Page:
Cabinet ministers and their cars

David Bullard on govt's cruel decision to cut the official ministerial vehicle allowance to R700 000 x 2


The first job I had when I arrived in South Africa came with the perk of a company car. It was a silver Golf Gti and I managed to rack up a fair few speeding fines in it. I had only had the car for about a year when my employers promoted me and decided that my new exalted status required a vehicle upgrade. So I rather reluctantly parted with the Golf which was taken over by my head of admin and was given a brand new BMW 520i which cost around R15000 back then.

A few years later I moved to a merchant bank and part of the lure of the job was the offer of a new BMW 323i. This was a vehicle that was designed to bring out the green eyed monster in employees of rival companies and I like to think that I was largely responsible for upgrading my fellow wage slaves from their rather drab Mercedes 200 to something a little more worthy of an emerging yuppie. The deal with the car was that insurance would be covered by the company as would servicing and reasonable petrol usage per month.

It was a great perk but, of course, it didn’t last.


Somebody at Treasury decided that it wasn’t fair that ambitious young men earning a decent salary should get a free car as well so perks tax was introduced and the whole point of a company car for your exclusive use was no longer a viable proposition.

Like the rest of the population, we had to smooth talk people like Wesbank into lending us money and pay for our own cars. Once you get used to it that’s no great hardship but as you get older and wiser you do come to appreciate the cost advantages of a second hand car. I’ve been through the vanity of buying new cars (generally when somebody else was paying) but watching 20-30% of the purchase price vaporize as you drive out of the showroom is no compensation for the short lived joy of driving the brand new, out of the box latest model.

Try selling that idea to our politicians though.

The Department of Services and Adminstration has launched a new ministerial handbook to reflect the impecunious circumstances in which the country increasingly finds itself. Instead of being allowed to blow the equivalent of 70% of their annual salary on a luxury limo as was the case previously our poor ministers now only have R700 000 to spend on an official set of wheels and that’s inclusive of VAT. I suppose the sweetener is that they get two sets of wheels, one for Pretoria and one for Cape Town but, still, this must have come as a devastating blow to many swollen egos.

The real question to be asked is why on earth anybody pulling a salary of over R2mln a year shouldn’t be expected to buy their own car. Bearing in mind that their daily living expenses are mostly covered, that a hint for free booze and chicken packs is likely to be enthusiastically met by some sleazy operator and that they can spend R5 000 per month on a cell phone contract one wonders what exactly our ministers and their deputies actually do with their tax payer funded salaries.

No wonder they are so out of touch with the normal lived experience of most working South Africans and even more out of touch with the 30% who don’t have work and whose hope of ever finding employment is fading by the day.

But that’s socialism for you. Which is why it was soundly rejected by the UK voters last week. The first thing a champagne socialist does when he comes to power is to award himself all the toys enjoyed by the reviled wealth creating capitalists. This is to prove that you don’t need to directly exploit the poor to be able to drive a top of the range Mercedes.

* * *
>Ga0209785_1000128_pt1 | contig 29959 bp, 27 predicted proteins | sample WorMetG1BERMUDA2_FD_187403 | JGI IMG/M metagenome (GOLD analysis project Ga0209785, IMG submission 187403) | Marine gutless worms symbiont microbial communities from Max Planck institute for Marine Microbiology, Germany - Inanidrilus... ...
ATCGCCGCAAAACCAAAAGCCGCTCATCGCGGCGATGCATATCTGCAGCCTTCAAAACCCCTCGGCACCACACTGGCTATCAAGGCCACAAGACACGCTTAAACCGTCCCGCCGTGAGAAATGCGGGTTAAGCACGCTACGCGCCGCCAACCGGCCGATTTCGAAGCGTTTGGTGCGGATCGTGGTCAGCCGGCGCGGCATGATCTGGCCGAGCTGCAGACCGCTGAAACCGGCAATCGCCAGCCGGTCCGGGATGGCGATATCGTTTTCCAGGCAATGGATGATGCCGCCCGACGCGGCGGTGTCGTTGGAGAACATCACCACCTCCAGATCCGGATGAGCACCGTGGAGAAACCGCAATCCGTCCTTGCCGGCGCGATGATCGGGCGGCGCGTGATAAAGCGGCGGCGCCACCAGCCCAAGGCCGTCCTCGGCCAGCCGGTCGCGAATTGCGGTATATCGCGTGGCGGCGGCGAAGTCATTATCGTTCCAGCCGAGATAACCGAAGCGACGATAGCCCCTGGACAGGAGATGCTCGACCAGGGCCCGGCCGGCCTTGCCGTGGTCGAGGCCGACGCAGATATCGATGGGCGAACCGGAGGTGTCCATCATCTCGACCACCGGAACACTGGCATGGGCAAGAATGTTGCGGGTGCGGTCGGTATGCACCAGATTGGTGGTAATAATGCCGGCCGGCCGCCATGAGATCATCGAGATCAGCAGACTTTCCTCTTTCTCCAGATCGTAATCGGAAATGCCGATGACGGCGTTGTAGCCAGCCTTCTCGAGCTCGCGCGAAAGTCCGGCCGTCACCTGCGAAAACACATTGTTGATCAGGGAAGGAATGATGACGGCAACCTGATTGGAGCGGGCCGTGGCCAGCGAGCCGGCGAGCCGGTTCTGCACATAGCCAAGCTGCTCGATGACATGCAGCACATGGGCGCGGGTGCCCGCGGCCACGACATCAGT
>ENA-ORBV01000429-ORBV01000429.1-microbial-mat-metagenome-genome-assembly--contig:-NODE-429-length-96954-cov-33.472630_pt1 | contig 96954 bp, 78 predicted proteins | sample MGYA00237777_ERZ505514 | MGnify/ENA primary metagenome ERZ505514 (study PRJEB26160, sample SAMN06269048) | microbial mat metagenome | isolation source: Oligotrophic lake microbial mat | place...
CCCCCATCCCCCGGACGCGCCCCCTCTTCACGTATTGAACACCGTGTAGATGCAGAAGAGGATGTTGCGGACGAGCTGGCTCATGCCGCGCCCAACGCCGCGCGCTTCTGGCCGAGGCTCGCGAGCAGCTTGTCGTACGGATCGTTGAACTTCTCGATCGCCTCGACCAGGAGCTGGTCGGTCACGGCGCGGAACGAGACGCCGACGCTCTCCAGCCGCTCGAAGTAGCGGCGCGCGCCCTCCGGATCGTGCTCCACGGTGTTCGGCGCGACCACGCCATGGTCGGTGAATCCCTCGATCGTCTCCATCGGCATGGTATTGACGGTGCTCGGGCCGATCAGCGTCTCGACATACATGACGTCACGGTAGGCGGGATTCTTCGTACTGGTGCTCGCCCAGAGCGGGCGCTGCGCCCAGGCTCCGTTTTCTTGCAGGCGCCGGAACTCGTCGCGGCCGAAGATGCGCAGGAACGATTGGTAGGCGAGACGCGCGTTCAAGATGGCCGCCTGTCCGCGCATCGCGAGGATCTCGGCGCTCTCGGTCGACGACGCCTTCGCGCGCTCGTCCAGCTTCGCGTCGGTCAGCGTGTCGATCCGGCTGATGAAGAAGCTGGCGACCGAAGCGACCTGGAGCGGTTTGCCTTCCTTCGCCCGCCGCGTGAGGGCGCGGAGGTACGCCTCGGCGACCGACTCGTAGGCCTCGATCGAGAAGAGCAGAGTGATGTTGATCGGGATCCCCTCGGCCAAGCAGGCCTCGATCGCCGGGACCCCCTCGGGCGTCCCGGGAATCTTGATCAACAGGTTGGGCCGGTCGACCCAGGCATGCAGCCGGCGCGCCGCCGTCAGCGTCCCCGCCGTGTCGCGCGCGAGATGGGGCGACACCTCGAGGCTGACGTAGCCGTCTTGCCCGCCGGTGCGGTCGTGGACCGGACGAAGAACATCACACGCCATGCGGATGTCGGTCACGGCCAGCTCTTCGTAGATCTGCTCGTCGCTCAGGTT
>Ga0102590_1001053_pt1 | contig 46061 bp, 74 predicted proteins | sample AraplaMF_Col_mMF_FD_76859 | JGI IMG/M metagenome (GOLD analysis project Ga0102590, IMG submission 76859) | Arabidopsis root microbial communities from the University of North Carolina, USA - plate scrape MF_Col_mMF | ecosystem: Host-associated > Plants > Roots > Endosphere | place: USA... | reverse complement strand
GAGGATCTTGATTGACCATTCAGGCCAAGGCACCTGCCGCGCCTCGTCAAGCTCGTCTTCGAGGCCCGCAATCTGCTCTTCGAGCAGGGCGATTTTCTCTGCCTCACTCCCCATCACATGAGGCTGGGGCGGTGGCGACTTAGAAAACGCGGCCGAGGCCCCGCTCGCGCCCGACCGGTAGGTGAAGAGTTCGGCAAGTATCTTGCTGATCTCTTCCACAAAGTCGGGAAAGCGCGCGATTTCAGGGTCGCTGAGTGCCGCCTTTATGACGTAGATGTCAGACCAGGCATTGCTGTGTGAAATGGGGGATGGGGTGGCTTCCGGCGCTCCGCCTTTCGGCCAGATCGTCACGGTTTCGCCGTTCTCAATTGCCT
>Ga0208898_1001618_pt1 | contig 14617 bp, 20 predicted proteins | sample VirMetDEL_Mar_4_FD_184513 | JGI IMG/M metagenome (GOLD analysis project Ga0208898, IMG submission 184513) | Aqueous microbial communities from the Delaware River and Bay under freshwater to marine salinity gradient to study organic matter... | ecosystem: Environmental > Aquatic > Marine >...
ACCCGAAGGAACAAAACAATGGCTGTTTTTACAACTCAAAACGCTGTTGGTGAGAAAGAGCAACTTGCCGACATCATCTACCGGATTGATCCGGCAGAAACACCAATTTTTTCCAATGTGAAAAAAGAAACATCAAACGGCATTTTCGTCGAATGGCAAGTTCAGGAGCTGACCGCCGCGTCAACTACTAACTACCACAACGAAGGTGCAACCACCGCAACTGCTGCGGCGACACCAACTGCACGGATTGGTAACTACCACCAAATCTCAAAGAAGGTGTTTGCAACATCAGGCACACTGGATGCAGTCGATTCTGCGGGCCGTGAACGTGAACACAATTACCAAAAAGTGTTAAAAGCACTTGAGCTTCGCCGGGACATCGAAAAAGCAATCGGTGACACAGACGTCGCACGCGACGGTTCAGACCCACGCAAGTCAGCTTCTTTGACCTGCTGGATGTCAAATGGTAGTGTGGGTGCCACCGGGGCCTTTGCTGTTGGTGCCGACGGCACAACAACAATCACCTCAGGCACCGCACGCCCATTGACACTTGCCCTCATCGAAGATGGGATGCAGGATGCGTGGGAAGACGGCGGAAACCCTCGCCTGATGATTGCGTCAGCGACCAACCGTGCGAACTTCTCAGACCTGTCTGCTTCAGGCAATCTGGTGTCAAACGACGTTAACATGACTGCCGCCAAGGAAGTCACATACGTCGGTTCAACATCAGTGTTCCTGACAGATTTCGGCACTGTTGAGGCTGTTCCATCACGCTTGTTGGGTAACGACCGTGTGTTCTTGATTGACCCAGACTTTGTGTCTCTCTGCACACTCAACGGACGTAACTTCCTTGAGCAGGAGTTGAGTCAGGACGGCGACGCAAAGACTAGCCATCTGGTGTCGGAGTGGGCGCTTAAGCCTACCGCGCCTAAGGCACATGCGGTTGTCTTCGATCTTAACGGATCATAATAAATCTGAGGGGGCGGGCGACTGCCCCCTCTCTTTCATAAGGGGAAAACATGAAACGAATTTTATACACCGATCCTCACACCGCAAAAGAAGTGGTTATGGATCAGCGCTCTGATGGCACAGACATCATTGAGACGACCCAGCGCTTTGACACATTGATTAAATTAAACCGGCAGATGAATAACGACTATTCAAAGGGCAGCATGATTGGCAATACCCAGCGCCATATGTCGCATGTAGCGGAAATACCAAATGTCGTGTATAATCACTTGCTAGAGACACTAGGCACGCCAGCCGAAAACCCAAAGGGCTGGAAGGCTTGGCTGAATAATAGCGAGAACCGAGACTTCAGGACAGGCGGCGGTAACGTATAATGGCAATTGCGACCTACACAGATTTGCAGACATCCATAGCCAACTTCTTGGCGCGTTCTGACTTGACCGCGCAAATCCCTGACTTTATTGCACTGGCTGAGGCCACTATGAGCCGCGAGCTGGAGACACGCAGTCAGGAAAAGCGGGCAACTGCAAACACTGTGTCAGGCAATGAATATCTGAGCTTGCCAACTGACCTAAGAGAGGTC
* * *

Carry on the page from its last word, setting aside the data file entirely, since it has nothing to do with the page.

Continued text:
All you have to do is to siphon off large dollops of public funds before they can be allowed to trickle down and uplift people or whatever it is they are supposed to do. Some might call that indirect exploitation of the poor but it’s amazing how many South Africans who have nothing will swell with pride when they see their leaders coming to address them in a nicely polished Range Rover Sport. The struggle was worth all that effort apparently.

The revised “austerity” version of the Ministerial Handbook is an obscene middle finger to the rest of South Africa from a bunch of entitled incompetents who have reduced this country to an international joke. Outside of the Western Cape most of the government books don’t balance, we hear of more millions going missing every day and we can’t even guarantee our electricity supply beyond January.

I wonder what the arrangement for ministerial cars for private use is in places like the UK? My understanding is that cabinet ministers can be transported to official functions in an upmarket vehicle owned and maintained by their department but the chances of finding a tax payer sponsored brand new Jaguar XJS for their own personal use in their own driveway is unthinkable. There would be a massive public outcry, as indeed there would in most European countries. In Sweden, there are no political perks and politicians travel to work on public transport with their voters.

Our uniquely African interpretation of “demockracy” cannot go on like this. The money will eventually run out, the welfare payments will slow to a trickle and civil servants will find that their salaries are either not paid in full or paid late. One thing that won’t happen though is any sign of cost cutting from those in power. Those closest to the trough always have the advantage. To quote one of their own struggle slogans…. “it’s our turn to eat”. Bon appetit.

(Out to Lunch will be taking a short break over the festive season and will return on January 8th….Seasons Greetings to you all and thanks for all the comments, kind or otherwise)